If you don’t know who Susan Calman is, then you must not watch a lot of British panel shows. She’s the very short Scottish comedian who started out as a lawyer. She can stand up inside of a red post box with no problem. She loves Doctor Who and names her cats after strong fictional female characters. And she seems like a happy person.
But looks can be deceiving. Cheer Up Love is a memoir which follows Susan’s (I feel like I can call her Susan since I know her so well from seeing her on tv) life story framed around her depression. It is a book about how she deals with depression and what she wishes people without depression understood about people with depression and how to interact with them. Hint: It doesn’t involve telling people with depression to “cheer up, love.”
As a person who has struggled with depression for as long as I could remember, there was a lot in Susan’s story I could relate to. For Susan, and for me, depression has been a lifelong companion. Susan has personified her depression into something she calls the crab of hate. The crab of hate visits Susan, but also goes away sometimes. And it isn’t something she can control. It is external to her. External to logic.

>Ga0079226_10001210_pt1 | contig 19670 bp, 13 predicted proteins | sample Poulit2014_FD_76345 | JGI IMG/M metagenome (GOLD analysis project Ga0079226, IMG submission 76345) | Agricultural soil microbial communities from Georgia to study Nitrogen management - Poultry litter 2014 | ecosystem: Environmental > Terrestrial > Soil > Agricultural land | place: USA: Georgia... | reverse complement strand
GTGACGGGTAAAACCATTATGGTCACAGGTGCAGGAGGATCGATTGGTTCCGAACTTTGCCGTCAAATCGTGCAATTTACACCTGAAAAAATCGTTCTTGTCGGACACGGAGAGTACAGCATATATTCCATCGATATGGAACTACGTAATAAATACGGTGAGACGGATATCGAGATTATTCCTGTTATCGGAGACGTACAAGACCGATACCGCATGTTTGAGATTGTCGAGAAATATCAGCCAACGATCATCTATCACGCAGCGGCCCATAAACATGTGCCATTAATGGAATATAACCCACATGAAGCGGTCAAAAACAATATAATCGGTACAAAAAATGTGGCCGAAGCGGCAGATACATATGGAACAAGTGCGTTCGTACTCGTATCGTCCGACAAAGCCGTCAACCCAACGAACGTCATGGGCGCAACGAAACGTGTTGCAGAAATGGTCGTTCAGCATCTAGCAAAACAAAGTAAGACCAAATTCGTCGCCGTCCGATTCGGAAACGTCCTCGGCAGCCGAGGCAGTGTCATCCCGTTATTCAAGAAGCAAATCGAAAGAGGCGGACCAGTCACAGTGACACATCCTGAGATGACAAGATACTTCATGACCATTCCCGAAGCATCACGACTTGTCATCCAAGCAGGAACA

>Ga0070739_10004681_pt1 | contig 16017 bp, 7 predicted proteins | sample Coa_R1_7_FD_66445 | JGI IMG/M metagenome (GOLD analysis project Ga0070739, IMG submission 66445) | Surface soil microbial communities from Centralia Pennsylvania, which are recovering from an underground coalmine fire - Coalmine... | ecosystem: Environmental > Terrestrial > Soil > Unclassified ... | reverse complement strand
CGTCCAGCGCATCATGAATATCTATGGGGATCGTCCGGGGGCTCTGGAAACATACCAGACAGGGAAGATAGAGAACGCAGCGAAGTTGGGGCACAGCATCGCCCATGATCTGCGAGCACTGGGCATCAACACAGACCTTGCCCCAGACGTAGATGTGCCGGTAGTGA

I listened to this as an audiobook, read by the author. It took me several chapters to get used to the way Susan reads. She doesn’t have the natural “acting” quality to her voice. You can definitely hear that she’s reading. But I don’t think the book could have been read or performed by anyone else.
I highly recommend Cheer Up Love to people who are depressed, looking for commiseration and maybe some tips on how to cope, and I recommend it to people aren’t depressed. Her portrayal of what it is like to actually be depressed can maybe help the non-depressed people of the world understand depression a little better. Or, if nothing else, provide them with a list of things which they should never say to a depressed person.